Ms Moynihan said reduced confidence in these sectors was attributable, in large part, to lower beef and sheep prices.

“Farm gate sheep and beef prices had been entering a period of seasonal summer decline and have generally tracked lower than the previous year,” she said.

“Farm gate lamb prices were on average around 12 per cent (or NZ 50 cents a kilogram) lower during the second half of 2007, compared to the same period in 2006. Bull beef prices were down by around 11 per cent (or NZ 39 cents a kilogram) over the same period.”

Dairy farmers’ confidence had also moderated. Although the survey showed 59 per cent of the country’s dairy producers still expected economic conditions to improve, this was down from 67 per cent with that view in the previous survey and 78 per cent at the peak of dairy farmer confidence in June 2007.

“Confidence among dairy farmers should remain buoyed by the payout increase of NZ50 cents per kilogram of milk solids announced by Fonterra in mid December,” Ms Moynihan said.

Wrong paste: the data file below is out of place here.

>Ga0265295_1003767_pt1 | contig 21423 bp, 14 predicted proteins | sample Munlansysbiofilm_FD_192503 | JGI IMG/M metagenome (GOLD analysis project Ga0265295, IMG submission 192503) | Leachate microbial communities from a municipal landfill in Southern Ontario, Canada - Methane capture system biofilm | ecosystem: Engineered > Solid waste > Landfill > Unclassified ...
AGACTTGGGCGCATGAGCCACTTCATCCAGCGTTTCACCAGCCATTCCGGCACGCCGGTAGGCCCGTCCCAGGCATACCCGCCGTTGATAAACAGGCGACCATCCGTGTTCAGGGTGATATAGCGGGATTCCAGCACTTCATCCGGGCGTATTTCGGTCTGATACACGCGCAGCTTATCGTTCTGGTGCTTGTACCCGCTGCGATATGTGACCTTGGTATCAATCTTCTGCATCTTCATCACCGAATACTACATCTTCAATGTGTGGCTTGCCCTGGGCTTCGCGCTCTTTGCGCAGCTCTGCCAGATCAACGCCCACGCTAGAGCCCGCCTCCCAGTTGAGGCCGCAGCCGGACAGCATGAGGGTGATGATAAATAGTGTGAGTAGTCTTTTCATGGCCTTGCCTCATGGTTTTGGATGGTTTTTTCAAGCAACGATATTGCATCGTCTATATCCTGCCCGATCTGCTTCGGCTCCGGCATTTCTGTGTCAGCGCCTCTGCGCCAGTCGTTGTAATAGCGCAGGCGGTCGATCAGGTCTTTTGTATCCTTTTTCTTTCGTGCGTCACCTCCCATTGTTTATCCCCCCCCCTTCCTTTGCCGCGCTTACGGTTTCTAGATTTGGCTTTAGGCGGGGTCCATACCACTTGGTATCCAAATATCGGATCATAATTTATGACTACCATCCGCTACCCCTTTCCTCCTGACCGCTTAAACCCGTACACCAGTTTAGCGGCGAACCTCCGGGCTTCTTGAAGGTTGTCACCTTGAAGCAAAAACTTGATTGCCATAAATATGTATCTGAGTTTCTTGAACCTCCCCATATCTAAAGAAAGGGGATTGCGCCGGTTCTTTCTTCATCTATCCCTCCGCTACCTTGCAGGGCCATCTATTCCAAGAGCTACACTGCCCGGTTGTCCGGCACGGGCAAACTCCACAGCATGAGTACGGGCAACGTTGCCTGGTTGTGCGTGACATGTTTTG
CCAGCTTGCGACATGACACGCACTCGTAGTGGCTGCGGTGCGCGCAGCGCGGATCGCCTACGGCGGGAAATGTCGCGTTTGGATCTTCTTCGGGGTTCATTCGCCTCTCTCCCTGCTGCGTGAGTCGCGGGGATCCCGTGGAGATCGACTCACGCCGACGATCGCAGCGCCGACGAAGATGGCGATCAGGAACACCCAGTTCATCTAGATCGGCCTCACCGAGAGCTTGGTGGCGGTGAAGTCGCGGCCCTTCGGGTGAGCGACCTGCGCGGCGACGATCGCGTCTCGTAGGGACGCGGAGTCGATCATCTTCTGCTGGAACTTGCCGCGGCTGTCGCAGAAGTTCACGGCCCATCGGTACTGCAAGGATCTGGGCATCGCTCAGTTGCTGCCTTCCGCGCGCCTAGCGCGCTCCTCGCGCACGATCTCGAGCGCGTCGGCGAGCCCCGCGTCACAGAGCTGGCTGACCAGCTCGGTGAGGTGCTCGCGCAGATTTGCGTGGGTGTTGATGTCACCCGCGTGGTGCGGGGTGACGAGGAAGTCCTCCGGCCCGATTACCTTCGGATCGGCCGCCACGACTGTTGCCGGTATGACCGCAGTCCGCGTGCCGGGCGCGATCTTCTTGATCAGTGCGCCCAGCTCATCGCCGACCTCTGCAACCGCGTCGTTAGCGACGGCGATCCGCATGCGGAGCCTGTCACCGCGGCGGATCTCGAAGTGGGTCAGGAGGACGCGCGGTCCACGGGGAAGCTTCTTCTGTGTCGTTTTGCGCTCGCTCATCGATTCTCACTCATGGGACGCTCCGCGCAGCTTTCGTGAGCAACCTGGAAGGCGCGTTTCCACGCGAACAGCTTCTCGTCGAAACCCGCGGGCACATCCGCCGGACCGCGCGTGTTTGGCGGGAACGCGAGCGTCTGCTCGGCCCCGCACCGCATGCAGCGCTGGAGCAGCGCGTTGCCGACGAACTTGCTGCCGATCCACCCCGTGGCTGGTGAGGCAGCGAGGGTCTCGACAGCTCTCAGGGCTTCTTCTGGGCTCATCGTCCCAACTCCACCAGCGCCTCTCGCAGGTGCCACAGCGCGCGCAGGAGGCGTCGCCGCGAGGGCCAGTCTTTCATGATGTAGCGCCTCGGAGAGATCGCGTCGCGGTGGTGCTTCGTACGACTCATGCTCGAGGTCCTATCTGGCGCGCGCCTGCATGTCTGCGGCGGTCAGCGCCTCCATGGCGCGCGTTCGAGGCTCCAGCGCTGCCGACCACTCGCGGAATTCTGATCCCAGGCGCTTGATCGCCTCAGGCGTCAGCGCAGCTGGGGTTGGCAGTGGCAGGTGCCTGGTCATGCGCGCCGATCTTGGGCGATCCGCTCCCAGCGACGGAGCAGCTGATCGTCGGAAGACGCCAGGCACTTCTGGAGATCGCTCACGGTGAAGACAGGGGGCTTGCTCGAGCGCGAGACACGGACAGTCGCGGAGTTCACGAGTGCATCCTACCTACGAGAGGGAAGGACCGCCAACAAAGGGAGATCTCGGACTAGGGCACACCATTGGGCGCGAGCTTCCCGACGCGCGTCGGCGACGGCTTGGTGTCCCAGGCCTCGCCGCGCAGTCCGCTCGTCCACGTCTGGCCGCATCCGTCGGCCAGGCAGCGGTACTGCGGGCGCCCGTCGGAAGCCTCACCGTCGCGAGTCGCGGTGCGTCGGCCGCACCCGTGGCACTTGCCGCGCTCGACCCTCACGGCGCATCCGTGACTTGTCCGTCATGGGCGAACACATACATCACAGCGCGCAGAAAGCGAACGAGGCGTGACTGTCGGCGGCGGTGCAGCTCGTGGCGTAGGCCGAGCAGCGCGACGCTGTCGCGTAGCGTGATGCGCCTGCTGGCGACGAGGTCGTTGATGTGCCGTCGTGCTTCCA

“However, while the forecast dairy payout for the 2007/08 season continues to break new records, the rate of increase has slowed as international dairy commodity prices appear to have peaked and the strong New Zealand dollar is tempering expectations for the 2008/09 season.”

Ms Moynihan said the survey showed that, in line with headline confidence, farmers’ income expectations were also down, although they were shown to vary considerably depending on the farm enterprise.

In total, 44 per cent of farmers expected higher gross farm incomes over the coming 12 months, down from 56 per cent in the previous survey, while 27 per cent expected lower incomes (compared to just 15 per cent with that expectation previously).